The International Monetary Fund is warning Canadian economic growth is at risk due to housing market imbalances, declining productivity and trade uncertainty stemming from the Donald Trump administration. In a report published Wednesday, the IMF said the deck is stacked against Canada in terms of sustaining recent growth trends.

“As the fiscal stimulus fades and the U.S. economy returns to trend, low labour productivity growth and population aging will limit potential growth to about 1.8 per cent, lower than the historical average of 2.6 per cent,” the IMF wrote.

The IMF warned of significant risks to its outlook if the housing leg of the Canadian economy is kicked out from under it.

“A sharp correction in the domestic housing market could impair bank balance sheets, trigger negative feedback loops in the economy and lead to contingent claims on the government,” the IMF added. “Financial stability risks could emerge if the housing market correction is accompanied by a severe recession.”

Canada’s finance minister, though, didn’t think there was anything new to consider in the IMF’s warning.

“What the IMF has said is what we know, is that there’s a level of household indebtedness in Canada that is significant,” Bill Morneau told reporters outside the House of Commons on Wednesday afternoon. “It’s something for us to watch. The housing market of course is something that we’re paying close attention to, so this was entirely expected.” 

He maintained his stance that the Canadian economy is on track, adding that he believes the government is doing its part to protect potential homebuyers.

“We are vigilant in looking at the market on a very regular basis to ensure we protect Canadians. We do believe that our economy is showing really strong signs of growth. The Stats Canada report today was positive and we believe that’s a result of our policies.”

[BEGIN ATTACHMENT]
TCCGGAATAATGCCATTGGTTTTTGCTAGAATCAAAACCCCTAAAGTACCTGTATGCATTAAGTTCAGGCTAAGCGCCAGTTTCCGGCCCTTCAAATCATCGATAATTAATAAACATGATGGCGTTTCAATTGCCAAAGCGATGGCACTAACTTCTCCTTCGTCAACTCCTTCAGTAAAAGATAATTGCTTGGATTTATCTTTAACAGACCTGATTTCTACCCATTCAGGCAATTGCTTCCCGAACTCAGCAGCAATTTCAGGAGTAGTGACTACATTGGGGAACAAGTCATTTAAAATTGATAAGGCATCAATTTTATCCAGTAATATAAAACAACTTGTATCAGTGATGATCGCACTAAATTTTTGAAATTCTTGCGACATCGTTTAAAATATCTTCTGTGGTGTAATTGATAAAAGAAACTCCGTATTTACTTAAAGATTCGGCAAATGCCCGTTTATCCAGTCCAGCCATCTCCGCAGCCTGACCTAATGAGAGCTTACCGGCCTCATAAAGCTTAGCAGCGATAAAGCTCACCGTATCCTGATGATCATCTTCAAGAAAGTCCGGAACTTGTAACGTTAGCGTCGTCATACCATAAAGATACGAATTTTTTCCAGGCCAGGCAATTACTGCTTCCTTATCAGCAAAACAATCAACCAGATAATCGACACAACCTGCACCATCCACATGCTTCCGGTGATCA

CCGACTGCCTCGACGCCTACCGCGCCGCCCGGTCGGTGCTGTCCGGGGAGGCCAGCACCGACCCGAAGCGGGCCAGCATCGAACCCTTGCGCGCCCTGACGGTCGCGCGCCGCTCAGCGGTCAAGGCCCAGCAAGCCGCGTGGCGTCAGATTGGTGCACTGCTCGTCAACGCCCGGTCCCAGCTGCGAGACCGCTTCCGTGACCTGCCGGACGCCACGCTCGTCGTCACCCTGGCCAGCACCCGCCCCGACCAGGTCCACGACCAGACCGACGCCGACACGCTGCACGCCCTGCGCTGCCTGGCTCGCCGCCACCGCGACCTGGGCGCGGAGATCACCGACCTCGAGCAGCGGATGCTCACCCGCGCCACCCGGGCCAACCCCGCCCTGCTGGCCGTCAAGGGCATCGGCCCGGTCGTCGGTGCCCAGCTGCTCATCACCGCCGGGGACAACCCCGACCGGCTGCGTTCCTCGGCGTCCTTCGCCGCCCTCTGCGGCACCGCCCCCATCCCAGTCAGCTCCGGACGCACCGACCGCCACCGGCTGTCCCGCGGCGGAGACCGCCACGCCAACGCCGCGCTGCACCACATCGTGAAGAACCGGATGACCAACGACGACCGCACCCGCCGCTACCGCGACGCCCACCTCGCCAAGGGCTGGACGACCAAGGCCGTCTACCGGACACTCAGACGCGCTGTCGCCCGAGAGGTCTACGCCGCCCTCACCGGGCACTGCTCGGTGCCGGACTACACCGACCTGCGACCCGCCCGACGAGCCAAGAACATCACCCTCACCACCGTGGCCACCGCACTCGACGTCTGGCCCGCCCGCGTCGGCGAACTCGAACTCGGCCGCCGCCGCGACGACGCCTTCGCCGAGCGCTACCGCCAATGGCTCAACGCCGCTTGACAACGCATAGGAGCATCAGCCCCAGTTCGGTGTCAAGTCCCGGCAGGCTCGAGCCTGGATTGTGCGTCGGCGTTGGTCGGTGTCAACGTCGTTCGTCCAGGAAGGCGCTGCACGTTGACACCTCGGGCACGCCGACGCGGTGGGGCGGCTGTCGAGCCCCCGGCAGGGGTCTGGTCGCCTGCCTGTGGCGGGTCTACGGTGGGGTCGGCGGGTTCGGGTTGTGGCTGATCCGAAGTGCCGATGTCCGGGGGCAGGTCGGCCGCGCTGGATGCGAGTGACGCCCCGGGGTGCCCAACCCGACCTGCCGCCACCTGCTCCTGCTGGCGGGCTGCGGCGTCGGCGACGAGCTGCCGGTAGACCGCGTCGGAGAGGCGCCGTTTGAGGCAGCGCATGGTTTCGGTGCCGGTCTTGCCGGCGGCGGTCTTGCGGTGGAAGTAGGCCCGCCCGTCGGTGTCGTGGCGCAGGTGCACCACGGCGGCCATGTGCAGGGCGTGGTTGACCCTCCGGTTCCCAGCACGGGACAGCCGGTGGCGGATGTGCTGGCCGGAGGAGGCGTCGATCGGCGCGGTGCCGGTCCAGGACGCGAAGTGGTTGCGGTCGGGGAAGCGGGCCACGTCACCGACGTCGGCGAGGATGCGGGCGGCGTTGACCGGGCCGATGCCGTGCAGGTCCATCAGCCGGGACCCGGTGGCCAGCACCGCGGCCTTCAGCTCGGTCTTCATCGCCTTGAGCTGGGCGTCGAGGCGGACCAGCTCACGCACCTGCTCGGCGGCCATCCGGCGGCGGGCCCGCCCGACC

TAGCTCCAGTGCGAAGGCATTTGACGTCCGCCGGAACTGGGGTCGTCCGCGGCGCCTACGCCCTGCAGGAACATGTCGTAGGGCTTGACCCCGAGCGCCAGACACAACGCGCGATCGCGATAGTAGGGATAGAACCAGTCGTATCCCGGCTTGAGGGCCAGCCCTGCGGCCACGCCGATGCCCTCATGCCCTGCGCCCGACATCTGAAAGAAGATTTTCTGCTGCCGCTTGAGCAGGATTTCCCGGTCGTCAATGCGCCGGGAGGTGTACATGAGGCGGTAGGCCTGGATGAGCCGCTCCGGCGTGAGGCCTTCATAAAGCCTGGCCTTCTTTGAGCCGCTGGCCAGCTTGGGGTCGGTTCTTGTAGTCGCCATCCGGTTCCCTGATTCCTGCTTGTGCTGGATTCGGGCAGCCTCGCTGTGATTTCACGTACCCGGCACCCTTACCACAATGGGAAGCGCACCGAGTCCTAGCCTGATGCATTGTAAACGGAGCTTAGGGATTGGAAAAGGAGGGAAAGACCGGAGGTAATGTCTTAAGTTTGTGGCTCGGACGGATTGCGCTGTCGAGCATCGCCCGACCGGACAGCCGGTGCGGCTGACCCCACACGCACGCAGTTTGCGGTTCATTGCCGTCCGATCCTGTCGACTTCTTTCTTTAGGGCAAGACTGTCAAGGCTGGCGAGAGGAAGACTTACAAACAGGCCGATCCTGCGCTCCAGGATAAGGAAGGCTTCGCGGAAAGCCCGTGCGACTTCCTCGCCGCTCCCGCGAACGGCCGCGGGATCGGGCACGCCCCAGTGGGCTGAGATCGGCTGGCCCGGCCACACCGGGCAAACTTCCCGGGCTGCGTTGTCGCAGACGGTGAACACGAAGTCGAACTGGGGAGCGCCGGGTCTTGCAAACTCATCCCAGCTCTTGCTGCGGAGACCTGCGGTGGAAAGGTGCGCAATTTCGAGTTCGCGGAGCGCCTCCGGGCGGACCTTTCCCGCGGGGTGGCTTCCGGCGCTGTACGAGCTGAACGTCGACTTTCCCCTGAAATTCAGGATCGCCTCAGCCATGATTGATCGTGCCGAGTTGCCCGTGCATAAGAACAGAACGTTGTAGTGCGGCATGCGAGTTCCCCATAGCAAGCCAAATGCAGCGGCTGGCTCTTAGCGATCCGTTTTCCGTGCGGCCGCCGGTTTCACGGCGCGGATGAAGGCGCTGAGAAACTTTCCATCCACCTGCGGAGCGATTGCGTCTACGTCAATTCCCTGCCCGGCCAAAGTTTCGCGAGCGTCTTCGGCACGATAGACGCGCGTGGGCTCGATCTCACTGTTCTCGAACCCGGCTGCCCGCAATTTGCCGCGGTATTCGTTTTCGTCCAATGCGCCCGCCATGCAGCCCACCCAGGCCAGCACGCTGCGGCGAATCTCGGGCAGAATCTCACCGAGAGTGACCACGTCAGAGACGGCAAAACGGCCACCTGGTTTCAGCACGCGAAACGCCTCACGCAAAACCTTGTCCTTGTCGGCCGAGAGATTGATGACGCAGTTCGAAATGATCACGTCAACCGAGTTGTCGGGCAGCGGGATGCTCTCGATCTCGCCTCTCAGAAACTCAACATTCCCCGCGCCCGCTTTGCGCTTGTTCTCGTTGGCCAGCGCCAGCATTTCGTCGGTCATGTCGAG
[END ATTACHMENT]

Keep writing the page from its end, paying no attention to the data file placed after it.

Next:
Earlier Wednesday, Morneau took to Twitter, proclaiming “Our plan is working. Economic growth for the first quarter of 2017 is strong.”

Concerns surrounding the domestic housing market have grown over the course of the last year, as fears of contagion from the crisis at Home Capital Group (HCG.TO) paired with the meteoric rise in home prices in Vancouver and Toronto sow doubt about the stability of what has become the main driver of economic growth. Moody’s downgraded a slate of Canadian banks earlier in May due to a deteriorating outlook.

As a result of high home prices and the accompanying rise in household debt, the IMF noted Finance Minister Bill Morneau should be the first line of defense if a shock reverberates through the economy, rather than relying on the Bank of Canada’s ability to cut rates to stimulate growth.

“The government should have on stand-by fiscal measures that could be easily brought forward,” the IMF wrote. “While further easing of monetary policy could be a useful complement, there is a risk that such action could exacerbate household balance sheet vulnerabilities and housing imbalances.”

The international agency also recommended British Columbia and Ontario scrap their respective taxes on foreign homebuyers in favour of a new lever to curb speculation without explicitly targeting foreign nationals.

“The authorities are encouraged to replace the tax with alternative measures that are effective to address systemic financial risk,” according to the IMF. “This could include a combination of prudential and tax-based measures that discourage speculative activity without discriminating between residents and non-residents.”